He had no staff of experienced assistants,—not even a staff of draughtsmen in his office,- but only a few young pupils learning their business; and frequently he was without even their help. The time of his engineering inspectors was fully occupied in the actual superintendence of the works at different parts of the line; and he directed all their more important operations in person. It was in the midst of this vast accumulation of work and responsibility that the battle of the locomotive engine had to be fought,- a battle, not merely against material difficulties, but against the still more trying obstructions of deeply-rooted mistrust and prejudice on the part of a considerable minority of the directors.

The usual routine of his life at this time — if routine it might be called — was, to rise early, by sunrise in summer and before it in winter, and thus “ break the back of the the extensive workshops at Edgehill, where most of the “plant" for the line was manufactured. Then, returning home, after a hurried breakfast, he would ride along the works to inspect their progress, and push them on with greater energy where needful. On other days he would prepare for the much less congenial engagement of meeting the board, which was often a cause of great anxiety and pain to him ; for it was difficult to satisfy men of all tempers, and some of these not of the most generous sort. On such occasions he might be seen with his right-hand thumb thrust through the topmost button-hole of his coat-breast, vehemently hitching his right shoulder, as was his habit when labouring under any considerable excitement. On other days he would take an early ride before breakfast, to inspect the progress of the Sankey viaduct. He had a favourite horse, brought by him from Newcastle, called “ Bobby,”— 80 tractable that, with his rider on his back, he would walk up to a locomotive with the steam blowing off, and put his nose against it without shying. “Bobby," saddled and bridled, was brought to Mr. Stephenson's door betimes in the morning; and mounting him, he would ride the fifteen miles to Sankey, putting up at a little public house which then stood upon the banks of the canal. There he had his breakfast of " crowdie,” which he made with his own hands. It consisted of oatmeal stirred into a basin of hot water,— a sort of porridge,— which was supped with cold sweet milk. After this frugal breakfast, he would go upon the works, and remain there, riding from point to point, for the greater part of the day. If he returned home before mid-day, it would be to examine the paysheets in the different departments, sent in by the assistant engineers, or by the foremen of the workshops; all this he did himself, with the greatest care, requiring a full explanation of every item.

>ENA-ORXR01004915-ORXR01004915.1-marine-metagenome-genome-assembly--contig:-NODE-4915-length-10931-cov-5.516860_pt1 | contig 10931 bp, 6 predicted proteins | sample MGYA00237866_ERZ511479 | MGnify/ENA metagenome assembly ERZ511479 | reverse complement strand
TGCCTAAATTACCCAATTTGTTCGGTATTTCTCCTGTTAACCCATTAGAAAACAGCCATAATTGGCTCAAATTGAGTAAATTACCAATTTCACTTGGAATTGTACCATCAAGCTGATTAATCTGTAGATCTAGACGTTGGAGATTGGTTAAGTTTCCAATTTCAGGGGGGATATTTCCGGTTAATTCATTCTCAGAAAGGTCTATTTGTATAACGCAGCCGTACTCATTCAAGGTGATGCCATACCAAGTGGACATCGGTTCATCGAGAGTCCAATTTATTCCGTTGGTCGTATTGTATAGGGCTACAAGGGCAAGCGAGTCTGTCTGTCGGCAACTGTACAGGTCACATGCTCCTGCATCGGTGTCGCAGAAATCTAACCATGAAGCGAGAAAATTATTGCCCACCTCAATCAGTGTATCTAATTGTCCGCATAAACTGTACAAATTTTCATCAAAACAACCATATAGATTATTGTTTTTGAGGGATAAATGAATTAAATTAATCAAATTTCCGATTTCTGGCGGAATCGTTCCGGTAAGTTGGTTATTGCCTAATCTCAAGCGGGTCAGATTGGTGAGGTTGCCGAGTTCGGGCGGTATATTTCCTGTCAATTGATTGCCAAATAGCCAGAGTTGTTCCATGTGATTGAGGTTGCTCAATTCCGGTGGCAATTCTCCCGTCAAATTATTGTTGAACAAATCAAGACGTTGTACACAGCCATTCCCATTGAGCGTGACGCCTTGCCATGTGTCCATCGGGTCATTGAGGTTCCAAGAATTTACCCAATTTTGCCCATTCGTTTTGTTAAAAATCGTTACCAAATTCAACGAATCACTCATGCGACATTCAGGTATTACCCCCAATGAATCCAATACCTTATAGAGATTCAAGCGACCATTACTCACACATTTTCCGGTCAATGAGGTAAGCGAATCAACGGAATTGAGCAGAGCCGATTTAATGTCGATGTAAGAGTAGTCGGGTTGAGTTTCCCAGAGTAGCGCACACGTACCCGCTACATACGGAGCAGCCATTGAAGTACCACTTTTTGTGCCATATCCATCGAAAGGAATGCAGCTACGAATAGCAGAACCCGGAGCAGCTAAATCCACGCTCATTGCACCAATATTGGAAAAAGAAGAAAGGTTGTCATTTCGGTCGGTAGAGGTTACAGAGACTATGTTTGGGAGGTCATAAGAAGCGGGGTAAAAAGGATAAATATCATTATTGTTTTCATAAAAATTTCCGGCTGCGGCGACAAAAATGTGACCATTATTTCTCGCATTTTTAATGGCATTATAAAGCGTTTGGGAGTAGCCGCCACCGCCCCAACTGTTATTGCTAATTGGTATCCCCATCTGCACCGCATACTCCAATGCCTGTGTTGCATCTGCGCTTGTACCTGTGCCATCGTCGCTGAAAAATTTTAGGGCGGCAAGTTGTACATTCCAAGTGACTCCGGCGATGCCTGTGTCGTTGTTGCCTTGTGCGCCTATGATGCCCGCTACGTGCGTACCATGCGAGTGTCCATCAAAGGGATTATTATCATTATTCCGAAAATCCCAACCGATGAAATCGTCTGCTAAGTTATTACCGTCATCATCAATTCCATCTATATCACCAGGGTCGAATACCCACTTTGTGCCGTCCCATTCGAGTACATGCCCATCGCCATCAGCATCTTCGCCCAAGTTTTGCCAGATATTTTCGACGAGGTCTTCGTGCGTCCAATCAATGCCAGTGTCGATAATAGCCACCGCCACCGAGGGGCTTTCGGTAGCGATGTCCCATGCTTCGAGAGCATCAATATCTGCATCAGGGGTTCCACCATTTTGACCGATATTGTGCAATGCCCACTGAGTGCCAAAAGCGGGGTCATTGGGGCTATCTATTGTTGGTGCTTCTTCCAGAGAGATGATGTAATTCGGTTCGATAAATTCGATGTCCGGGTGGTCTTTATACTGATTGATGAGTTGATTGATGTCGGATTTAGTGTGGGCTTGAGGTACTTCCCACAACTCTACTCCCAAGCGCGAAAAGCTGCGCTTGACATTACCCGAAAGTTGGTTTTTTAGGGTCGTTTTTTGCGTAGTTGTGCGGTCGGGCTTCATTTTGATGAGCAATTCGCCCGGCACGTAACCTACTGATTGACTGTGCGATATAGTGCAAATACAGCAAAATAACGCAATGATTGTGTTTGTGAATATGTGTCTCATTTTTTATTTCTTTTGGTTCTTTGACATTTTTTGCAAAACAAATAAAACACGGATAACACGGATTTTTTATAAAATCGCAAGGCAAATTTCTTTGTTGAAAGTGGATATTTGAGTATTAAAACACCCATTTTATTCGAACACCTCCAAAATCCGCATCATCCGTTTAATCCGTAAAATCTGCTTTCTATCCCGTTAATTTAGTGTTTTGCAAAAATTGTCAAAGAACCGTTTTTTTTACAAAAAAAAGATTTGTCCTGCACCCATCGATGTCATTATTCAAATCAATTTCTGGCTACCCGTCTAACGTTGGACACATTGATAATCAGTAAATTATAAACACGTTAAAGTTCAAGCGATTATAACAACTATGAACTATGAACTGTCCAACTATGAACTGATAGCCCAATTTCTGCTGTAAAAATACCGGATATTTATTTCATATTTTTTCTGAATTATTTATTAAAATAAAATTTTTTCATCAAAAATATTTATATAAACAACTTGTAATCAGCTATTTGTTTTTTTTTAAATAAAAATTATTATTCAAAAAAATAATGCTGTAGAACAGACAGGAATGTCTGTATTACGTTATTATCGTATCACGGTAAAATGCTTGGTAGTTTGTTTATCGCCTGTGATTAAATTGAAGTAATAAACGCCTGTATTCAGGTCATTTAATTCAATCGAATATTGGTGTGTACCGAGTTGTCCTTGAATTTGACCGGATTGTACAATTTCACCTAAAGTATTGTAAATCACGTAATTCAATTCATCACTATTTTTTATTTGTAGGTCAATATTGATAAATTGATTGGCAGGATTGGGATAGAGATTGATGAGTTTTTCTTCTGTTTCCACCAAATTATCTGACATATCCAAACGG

After a late dinner, which occupied very short time and

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was always of a plain and frugal description, he would proceed to dispose of his correspondence, or prepare sketches of drawings, and give instructions as to their completion. He would occasionally refresh himself for this evening work by a short doze, which, however, he would never admit had exceeded the limits of “ winking,” to use his own term. Mr. Frederick Swanwick, one of his most rising pupils, officiated as his amanuensis ; and he then remarked — what in after years he could better appreciate — the clear, terse, and vigorous style of his dictation; there was nothing superfluous in it; but it was close, direct, and to the point,-in short, thoroughly business-like. And if, in passing through the pen of the amanuensis, his meaning happened in any way to be distorted or modified, it did not fail to escape his detection, though he was always tolerant of any liberties taken with his own form of expression, so long as the words written down conveyed his real meaning. His strong natural acumen showed itself even in such matters as grammar and composition,-a department of knowledge in which, it might be supposed, he could scarcely have had either time or opportunity to acquire much information. But here, as in all other things, his shrewd common sense came to his help; and his simple, vigorous English might almost be cited as a model of composition.

His letters and reports written, and his sketches of drawings made and explained, the remainder of the evening was usually devoted to conversation with his wife and those of his pupils who lived under his roof, and constituted, as it were, part of the family. He delighted to test the knowledge of his young companions, and to question them upon the principles of mechanics. If they were not quite “ up to the mark” on every point, there was no escaping detection by any evasive or specious explanations on their part. These always met